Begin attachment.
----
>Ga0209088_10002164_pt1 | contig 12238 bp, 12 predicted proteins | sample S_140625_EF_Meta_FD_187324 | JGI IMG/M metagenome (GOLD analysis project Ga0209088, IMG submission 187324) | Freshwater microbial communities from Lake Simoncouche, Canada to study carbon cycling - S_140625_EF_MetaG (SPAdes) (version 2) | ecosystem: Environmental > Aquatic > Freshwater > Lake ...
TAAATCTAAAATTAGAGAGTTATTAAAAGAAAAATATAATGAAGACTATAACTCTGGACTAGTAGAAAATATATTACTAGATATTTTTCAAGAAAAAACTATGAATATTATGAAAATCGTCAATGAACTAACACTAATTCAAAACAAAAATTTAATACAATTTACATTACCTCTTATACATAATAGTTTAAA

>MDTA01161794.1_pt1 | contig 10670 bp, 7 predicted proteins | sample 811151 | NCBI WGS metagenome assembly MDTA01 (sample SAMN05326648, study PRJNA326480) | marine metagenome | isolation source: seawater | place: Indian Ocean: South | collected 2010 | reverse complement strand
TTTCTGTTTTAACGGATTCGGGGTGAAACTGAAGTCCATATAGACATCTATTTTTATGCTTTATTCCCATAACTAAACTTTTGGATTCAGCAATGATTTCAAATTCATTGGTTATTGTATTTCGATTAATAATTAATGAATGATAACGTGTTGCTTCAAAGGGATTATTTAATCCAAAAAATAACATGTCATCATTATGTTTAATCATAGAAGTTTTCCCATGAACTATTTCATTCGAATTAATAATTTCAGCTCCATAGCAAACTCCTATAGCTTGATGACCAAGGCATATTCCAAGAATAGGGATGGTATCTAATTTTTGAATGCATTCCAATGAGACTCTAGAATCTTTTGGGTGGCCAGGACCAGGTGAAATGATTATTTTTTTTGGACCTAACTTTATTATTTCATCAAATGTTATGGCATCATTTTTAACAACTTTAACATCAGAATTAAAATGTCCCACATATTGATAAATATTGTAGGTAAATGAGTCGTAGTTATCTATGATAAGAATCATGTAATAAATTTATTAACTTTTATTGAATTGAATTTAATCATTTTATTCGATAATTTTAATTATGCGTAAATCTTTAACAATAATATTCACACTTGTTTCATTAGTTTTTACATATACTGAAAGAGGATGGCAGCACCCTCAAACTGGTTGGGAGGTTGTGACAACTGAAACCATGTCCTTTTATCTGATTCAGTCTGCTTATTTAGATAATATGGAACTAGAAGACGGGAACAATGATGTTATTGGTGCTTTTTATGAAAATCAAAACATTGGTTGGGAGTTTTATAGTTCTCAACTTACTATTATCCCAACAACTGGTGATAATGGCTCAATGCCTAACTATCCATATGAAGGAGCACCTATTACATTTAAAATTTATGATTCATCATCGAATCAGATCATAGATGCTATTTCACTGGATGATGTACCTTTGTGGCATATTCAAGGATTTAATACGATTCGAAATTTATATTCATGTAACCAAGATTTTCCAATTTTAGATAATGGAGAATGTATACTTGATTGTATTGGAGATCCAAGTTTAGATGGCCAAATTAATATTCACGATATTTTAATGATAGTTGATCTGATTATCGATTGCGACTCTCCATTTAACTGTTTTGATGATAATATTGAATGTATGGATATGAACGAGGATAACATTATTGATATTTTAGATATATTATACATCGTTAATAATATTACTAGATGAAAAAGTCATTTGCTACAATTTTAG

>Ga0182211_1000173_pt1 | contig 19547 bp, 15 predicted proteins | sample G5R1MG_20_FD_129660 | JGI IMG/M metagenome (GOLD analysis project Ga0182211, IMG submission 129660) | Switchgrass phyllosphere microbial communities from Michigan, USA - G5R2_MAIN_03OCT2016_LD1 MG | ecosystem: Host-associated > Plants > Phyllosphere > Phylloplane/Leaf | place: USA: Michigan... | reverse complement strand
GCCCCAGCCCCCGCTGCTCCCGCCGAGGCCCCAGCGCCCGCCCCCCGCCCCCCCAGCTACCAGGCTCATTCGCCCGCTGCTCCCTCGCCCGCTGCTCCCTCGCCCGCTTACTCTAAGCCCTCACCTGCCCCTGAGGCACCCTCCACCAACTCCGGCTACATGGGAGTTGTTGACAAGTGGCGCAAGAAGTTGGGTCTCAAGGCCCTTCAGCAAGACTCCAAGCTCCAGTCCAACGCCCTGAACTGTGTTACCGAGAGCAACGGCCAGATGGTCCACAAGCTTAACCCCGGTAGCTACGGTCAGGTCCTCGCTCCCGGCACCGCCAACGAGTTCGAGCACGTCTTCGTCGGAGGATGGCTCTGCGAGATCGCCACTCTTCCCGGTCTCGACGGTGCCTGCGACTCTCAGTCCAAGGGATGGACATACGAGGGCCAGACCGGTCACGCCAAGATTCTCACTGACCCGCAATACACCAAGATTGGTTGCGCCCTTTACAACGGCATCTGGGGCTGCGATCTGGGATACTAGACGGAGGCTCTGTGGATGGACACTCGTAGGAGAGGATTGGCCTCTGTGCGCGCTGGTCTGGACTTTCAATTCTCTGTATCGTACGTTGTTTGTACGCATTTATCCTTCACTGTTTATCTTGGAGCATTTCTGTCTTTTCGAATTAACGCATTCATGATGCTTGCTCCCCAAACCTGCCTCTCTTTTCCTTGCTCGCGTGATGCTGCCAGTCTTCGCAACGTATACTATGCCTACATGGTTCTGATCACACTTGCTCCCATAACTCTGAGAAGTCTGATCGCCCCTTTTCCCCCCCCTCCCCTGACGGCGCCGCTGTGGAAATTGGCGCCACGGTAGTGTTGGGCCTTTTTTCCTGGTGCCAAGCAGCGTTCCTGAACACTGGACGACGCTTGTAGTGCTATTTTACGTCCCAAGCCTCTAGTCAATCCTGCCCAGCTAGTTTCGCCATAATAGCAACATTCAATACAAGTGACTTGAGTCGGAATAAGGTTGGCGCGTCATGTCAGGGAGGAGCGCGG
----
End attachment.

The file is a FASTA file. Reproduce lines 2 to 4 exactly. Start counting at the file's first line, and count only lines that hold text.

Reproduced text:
TAAATCTAAAATTAGAGAGTTATTAAAAGAAAAATATAATGAAGACTATAACTCTGGACTAGTAGAAAATATATTACTAGATATTTTTCAAGAAAAAACTATGAATATTATGAAAATCGTCAATGAACTAACACTAATTCAAAACAAAAATTTAATACAATTTACATTACCTCTTATACATAATAGTTTAAA

>MDTA01161794.1_pt1 | contig 10670 bp, 7 predicted proteins | sample 811151 | NCBI WGS metagenome assembly MDTA01 (sample SAMN05326648, study PRJNA326480) | marine metagenome | isolation source: seawater | place: Indian Ocean: South | collected 2010 | reverse complement strand
TTTCTGTTTTAACGGATTCGGGGTGAAACTGAAGTCCATATAGACATCTATTTTTATGCTTTATTCCCATAACTAAACTTTTGGATTCAGCAATGATTTCAAATTCATTGGTTATTGTATTTCGATTAATAATTAATGAATGATAACGTGTTGCTTCAAAGGGATTATTTAATCCAAAAAATAACATGTCATCATTATGTTTAATCATAGAAGTTTTCCCATGAACTATTTCATTCGAATTAATAATTTCAGCTCCATAGCAAACTCCTATAGCTTGATGACCAAGGCATATTCCAAGAATAGGGATGGTATCTAATTTTTGAATGCATTCCAATGAGACTCTAGAATCTTTTGGGTGGCCAGGACCAGGTGAAATGATTATTTTTTTTGGACCTAACTTTATTATTTCATCAAATGTTATGGCATCATTTTTAACAACTTTAACATCAGAATTAAAATGTCCCACATATTGATAAATATTGTAGGTAAATGAGTCGTAGTTATCTATGATAAGAATCATGTAATAAATTTATTAACTTTTATTGAATTGAATTTAATCATTTTATTCGATAATTTTAATTATGCGTAAATCTTTAACAATAATATTCACACTTGTTTCATTAGTTTTTACATATACTGAAAGAGGATGGCAGCACCCTCAAACTGGTTGGGAGGTTGTGACAACTGAAACCATGTCCTTTTATCTGATTCAGTCTGCTTATTTAGATAATATGGAACTAGAAGACGGGAACAATGATGTTATTGGTGCTTTTTATGAAAATCAAAACATTGGTTGGGAGTTTTATAGTTCTCAACTTACTATTATCCCAACAACTGGTGATAATGGCTCAATGCCTAACTATCCATATGAAGGAGCACCTATTACATTTAAAATTTATGATTCATCATCGAATCAGATCATAGATGCTATTTCACTGGATGATGTACCTTTGTGGCATATTCAAGGATTTAATACGATTCGAAATTTATATTCATGTAACCAAGATTTTCCAATTTTAGATAATGGAGAATGTATACTTGATTGTATTGGAGATCCAAGTTTAGATGGCCAAATTAATATTCACGATATTTTAATGATAGTTGATCTGATTATCGATTGCGACTCTCCATTTAACTGTTTTGATGATAATATTGAATGTATGGATATGAACGAGGATAACATTATTGATATTTTAGATATATTATACATCGTTAATAATATTACTAGATGAAAAAGTCATTTGCTACAATTTTAG